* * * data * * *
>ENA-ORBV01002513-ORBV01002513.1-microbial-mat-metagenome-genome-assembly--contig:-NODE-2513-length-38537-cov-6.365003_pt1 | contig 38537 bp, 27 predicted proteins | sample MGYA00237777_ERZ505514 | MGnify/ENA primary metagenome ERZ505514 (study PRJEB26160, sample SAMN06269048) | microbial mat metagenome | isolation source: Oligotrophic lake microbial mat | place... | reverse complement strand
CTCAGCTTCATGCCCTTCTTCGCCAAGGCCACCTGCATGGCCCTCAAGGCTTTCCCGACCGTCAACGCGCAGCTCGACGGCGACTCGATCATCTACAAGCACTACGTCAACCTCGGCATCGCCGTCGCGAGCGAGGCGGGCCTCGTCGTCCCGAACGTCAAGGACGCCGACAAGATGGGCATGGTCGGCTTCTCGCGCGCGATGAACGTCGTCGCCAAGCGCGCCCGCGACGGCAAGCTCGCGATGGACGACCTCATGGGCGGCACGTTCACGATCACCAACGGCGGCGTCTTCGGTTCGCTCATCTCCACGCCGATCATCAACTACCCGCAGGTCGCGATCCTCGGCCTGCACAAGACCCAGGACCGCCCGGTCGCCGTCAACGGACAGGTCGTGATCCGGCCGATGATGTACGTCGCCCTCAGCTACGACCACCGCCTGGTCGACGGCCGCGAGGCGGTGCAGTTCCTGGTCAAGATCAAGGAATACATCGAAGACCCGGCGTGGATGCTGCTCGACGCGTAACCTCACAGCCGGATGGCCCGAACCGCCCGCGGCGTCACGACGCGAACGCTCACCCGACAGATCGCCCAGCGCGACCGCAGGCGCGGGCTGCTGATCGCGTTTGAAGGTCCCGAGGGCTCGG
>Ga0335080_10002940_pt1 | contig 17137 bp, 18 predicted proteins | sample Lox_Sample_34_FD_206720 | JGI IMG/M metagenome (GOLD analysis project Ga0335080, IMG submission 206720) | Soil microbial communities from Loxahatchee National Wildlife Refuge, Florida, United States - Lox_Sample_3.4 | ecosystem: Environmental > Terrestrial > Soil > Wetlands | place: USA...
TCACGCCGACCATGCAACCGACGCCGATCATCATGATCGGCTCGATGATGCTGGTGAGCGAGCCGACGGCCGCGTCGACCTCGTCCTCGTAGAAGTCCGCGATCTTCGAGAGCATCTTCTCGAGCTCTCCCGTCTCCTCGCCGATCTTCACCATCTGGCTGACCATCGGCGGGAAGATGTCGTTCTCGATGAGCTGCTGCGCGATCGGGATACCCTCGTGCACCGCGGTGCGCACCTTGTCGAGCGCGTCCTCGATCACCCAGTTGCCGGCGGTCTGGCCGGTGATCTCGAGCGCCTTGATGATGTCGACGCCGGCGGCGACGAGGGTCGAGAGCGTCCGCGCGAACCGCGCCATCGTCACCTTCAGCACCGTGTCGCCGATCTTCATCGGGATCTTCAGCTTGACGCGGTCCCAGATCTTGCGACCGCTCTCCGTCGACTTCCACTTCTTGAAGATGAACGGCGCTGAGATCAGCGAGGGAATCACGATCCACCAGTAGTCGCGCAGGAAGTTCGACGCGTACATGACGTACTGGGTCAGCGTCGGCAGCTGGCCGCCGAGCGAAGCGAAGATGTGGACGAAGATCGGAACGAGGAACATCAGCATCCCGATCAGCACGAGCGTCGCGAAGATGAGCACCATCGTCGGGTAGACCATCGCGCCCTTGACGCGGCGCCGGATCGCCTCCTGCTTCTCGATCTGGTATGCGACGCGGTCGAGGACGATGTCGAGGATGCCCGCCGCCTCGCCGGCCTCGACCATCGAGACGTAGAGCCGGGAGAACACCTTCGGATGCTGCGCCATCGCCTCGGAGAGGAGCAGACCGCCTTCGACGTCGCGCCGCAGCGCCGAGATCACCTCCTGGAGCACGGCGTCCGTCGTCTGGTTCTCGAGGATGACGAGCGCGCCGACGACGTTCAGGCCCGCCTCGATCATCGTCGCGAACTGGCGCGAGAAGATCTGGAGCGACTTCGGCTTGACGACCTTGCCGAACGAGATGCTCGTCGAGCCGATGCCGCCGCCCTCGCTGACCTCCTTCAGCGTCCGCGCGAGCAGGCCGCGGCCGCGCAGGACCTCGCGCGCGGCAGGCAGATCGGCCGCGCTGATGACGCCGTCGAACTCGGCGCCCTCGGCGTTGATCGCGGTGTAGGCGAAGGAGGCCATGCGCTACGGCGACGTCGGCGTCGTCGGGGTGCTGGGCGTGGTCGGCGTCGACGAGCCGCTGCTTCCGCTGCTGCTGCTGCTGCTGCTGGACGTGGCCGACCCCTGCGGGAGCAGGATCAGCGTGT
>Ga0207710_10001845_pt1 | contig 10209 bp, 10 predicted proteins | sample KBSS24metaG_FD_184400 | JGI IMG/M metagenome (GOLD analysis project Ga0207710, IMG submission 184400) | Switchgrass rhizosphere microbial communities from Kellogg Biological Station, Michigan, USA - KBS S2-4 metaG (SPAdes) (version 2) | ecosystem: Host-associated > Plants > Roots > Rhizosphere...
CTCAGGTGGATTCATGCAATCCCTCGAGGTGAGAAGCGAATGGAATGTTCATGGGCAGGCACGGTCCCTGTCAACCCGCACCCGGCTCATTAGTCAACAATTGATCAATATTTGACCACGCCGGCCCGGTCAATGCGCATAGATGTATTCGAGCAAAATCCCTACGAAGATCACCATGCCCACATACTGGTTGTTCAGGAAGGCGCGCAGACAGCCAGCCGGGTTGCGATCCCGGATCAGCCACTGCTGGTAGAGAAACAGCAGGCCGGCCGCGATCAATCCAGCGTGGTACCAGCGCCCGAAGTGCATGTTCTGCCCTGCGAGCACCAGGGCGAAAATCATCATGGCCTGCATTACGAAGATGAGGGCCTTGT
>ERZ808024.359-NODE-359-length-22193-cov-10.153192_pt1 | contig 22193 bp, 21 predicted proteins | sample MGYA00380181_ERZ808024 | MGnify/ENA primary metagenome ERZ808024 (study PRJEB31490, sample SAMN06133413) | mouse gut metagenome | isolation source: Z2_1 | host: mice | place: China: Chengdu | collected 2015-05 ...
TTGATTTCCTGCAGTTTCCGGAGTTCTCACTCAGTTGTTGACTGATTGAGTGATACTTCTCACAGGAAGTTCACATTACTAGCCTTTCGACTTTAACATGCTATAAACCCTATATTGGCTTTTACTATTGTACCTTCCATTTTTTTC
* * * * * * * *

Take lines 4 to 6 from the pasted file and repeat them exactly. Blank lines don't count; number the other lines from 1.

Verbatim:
TCACGCCGACCATGCAACCGACGCCGATCATCATGATCGGCTCGATGATGCTGGTGAGCGAGCCGACGGCCGCGTCGACCTCGTCCTCGTAGAAGTCCGCGATCTTCGAGAGCATCTTCTCGAGCTCTCCCGTCTCCTCGCCGATCTTCACCATCTGGCTGACCATCGGCGGGAAGATGTCGTTCTCGATGAGCTGCTGCGCGATCGGGATACCCTCGTGCACCGCGGTGCGCACCTTGTCGAGCGCGTCCTCGATCACCCAGTTGCCGGCGGTCTGGCCGGTGATCTCGAGCGCCTTGATGATGTCGACGCCGGCGGCGACGAGGGTCGAGAGCGTCCGCGCGAACCGCGCCATCGTCACCTTCAGCACCGTGTCGCCGATCTTCATCGGGATCTTCAGCTTGACGCGGTCCCAGATCTTGCGACCGCTCTCCGTCGACTTCCACTTCTTGAAGATGAACGGCGCTGAGATCAGCGAGGGAATCACGATCCACCAGTAGTCGCGCAGGAAGTTCGACGCGTACATGACGTACTGGGTCAGCGTCGGCAGCTGGCCGCCGAGCGAAGCGAAGATGTGGACGAAGATCGGAACGAGGAACATCAGCATCCCGATCAGCACGAGCGTCGCGAAGATGAGCACCATCGTCGGGTAGACCATCGCGCCCTTGACGCGGCGCCGGATCGCCTCCTGCTTCTCGATCTGGTATGCGACGCGGTCGAGGACGATGTCGAGGATGCCCGCCGCCTCGCCGGCCTCGACCATCGAGACGTAGAGCCGGGAGAACACCTTCGGATGCTGCGCCATCGCCTCGGAGAGGAGCAGACCGCCTTCGACGTCGCGCCGCAGCGCCGAGATCACCTCCTGGAGCACGGCGTCCGTCGTCTGGTTCTCGAGGATGACGAGCGCGCCGACGACGTTCAGGCCCGCCTCGATCATCGTCGCGAACTGGCGCGAGAAGATCTGGAGCGACTTCGGCTTGACGACCTTGCCGAACGAGATGCTCGTCGAGCCGATGCCGCCGCCCTCGCTGACCTCCTTCAGCGTCCGCGCGAGCAGGCCGCGGCCGCGCAGGACCTCGCGCGCGGCAGGCAGATCGGCCGCGCTGATGACGCCGTCGAACTCGGCGCCCTCGGCGTTGATCGCGGTGTAGGCGAAGGAGGCCATGCGCTACGGCGACGTCGGCGTCGTCGGGGTGCTGGGCGTGGTCGGCGTCGACGAGCCGCTGCTTCCGCTGCTGCTGCTGCTGCTGCTGGACGTGGCCGACCCCTGCGGGAGCAGGATCAGCGTGT
>Ga0207710_10001845_pt1 | contig 10209 bp, 10 predicted proteins | sample KBSS24metaG_FD_184400 | JGI IMG/M metagenome (GOLD analysis project Ga0207710, IMG submission 184400) | Switchgrass rhizosphere microbial communities from Kellogg Biological Station, Michigan, USA - KBS S2-4 metaG (SPAdes) (version 2) | ecosystem: Host-associated > Plants > Roots > Rhizosphere...
CTCAGGTGGATTCATGCAATCCCTCGAGGTGAGAAGCGAATGGAATGTTCATGGGCAGGCACGGTCCCTGTCAACCCGCACCCGGCTCATTAGTCAACAATTGATCAATATTTGACCACGCCGGCCCGGTCAATGCGCATAGATGTATTCGAGCAAAATCCCTACGAAGATCACCATGCCCACATACTGGTTGTTCAGGAAGGCGCGCAGACAGCCAGCCGGGTTGCGATCCCGGATCAGCCACTGCTGGTAGAGAAACAGCAGGCCGGCCGCGATCAATCCAGCGTGGTACCAGCGCCCGAAGTGCATGTTCTGCCCTGCGAGCACCAGGGCGAAAATCATCATGGCCTGCATTACGAAGATGAGGGCCTTGT